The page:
Your criticism is better placed at the next layer above, and not the banks, which encourages profligate borrowing in order to fund international dominance. * * *

The Federal Reserve Monetary (FED) system has evolved into a system where bank credit is the source of +95% of the money. The money is issued by funding loans, so it is kind of a truism that one must be borrowing for something which the banks approve of to get money. But I think we agree more than it might seem.

I want to stress that the FED system is only one form of a fiat money system. The U.S. briefly had the greenback, which was a fiat paper money directly issued by the government. I earlier said that the nature of the monetary system is the fundamental political issue and your post really highlights that. I am certain that a fiat monetary system could be "responsive to the will of the people," but whether it will serve the people or serve a ruling class is a political issue and the people have been on the losing side for quite a while. The problems you refer to as "an unhinging" reflects the money system serving the ruling class.

IMHO, a key point is controlling the issuance of money. Whoever gets the money first will have an economic and political advantage because they have the money. So the ruling class will want to control who can get money and for what purpose. Today, the ruling class is centered around the banking cartel because banks control money issuance. For example, there has been a lot of talk about "helicopter money" or money issued directly to the public. The idea also appears as a universal basic income. This would give the economic advantage to the public which is why it is always presented in terms of undesirable welfare, dependency, and rampant inflation. However, the social security program, which is direct money issuance to some of the public, is omitted from the helicopter money propaganda. The question of "how will we pay for it" is a real propaganda gem.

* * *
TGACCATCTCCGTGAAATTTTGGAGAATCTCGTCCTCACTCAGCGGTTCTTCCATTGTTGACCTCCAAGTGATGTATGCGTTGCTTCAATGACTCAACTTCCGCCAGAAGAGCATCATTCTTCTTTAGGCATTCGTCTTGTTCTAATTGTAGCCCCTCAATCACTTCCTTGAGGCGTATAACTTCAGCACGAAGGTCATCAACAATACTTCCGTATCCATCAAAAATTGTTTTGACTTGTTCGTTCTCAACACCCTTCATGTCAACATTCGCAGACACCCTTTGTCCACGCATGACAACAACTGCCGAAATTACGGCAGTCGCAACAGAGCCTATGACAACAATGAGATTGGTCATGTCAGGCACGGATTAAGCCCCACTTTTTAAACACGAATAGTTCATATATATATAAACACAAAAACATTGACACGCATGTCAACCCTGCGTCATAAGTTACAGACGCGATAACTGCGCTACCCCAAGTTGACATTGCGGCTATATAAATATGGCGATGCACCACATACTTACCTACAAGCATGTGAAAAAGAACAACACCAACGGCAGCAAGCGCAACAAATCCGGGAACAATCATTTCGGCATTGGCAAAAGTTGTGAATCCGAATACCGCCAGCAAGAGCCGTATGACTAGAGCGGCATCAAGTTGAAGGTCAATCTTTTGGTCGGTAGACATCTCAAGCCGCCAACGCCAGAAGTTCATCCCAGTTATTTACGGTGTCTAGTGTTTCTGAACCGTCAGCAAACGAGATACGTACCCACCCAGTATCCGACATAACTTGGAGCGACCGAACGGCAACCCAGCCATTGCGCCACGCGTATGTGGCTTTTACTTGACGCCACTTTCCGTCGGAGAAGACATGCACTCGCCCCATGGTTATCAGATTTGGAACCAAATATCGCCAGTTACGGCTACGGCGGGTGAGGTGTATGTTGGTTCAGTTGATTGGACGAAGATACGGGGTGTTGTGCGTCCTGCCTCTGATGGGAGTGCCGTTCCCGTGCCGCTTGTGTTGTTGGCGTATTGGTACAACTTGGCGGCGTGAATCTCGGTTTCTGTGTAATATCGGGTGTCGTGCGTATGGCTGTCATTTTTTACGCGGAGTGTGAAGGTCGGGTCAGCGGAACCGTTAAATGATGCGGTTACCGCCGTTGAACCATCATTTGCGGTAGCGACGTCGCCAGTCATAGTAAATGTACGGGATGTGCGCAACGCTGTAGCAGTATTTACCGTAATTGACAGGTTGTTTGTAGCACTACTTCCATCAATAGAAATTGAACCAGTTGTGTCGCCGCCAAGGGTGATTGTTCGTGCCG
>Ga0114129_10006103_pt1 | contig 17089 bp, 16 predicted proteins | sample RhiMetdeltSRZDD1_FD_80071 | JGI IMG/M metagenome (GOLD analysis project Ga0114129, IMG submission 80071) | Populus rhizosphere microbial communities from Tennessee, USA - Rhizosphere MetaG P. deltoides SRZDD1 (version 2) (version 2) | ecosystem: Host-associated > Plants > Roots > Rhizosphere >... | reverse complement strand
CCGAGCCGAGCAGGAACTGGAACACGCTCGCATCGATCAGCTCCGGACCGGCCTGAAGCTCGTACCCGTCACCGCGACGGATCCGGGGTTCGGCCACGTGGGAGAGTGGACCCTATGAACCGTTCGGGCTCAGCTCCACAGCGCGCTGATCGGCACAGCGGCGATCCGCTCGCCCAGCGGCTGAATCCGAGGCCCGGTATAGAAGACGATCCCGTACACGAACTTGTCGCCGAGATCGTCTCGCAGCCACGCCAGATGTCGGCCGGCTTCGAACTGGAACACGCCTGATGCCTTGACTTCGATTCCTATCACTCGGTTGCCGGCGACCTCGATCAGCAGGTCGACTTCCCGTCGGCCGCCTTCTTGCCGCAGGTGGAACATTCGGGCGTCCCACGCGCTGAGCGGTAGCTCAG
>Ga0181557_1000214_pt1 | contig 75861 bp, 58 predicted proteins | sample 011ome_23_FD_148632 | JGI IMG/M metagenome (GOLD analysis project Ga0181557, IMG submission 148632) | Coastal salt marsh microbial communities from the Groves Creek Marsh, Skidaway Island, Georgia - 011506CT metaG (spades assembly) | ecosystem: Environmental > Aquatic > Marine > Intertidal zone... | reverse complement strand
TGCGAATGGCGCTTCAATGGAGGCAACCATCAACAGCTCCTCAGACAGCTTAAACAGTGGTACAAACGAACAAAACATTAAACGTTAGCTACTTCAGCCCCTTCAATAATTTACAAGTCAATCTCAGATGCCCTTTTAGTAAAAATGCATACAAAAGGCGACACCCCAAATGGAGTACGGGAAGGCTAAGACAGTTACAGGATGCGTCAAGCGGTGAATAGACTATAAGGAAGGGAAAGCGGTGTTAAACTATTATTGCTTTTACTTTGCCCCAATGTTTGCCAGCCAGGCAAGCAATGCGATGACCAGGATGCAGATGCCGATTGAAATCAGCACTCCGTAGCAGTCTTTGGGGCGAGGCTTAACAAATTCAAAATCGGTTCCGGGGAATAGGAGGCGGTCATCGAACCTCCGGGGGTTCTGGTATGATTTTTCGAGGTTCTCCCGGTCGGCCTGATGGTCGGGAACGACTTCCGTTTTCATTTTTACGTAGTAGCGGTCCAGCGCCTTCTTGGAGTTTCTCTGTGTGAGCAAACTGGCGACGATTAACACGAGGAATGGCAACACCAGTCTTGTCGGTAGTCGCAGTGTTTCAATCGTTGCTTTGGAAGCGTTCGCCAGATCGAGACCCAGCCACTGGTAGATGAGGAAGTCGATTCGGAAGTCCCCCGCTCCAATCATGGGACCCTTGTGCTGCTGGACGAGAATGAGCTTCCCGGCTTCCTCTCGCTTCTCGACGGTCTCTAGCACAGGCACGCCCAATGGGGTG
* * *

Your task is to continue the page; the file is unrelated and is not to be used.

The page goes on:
The idea of increasing wage income is also a means of distributing more money to the employed public. Wages have been suppressed, as you describe, while money issued to the ruling class has increased. The corporate agenda is funded and the public agenda is not funded. Hence, the all-powerful corporate and security state and the declining middle class and growing poverty.

I do not believe that bank loan officers are nefarious conspirators, but they are following the rules of a rigged game. The money system has not "gotten out of control under its current management." The money system is being controlled for the advantage of the ruling class, which includes the current management. There are major problems with excessive debt, but that is inherent in the design of the FED system. It appears that as long as the federal debt can be increased and QE money can be kept out of circulation, the debt problem can be managed.

There is also the idea that a market economy will evolve into oligarchy unless there is significant money redistribution Is Capitalism Dead or Merely Dying?. So ideas like supply-side economics and tax cuts for the rich will inevitably favor a ruling elite.

This is why I think this is such an important topic. IMHO, if we want to change current trends then people will have to educate themselves to learn the basics of money systems and require the government to create a beneficial system. If the money system is to be responsive to the will of the people, then the people will have to understand what they want.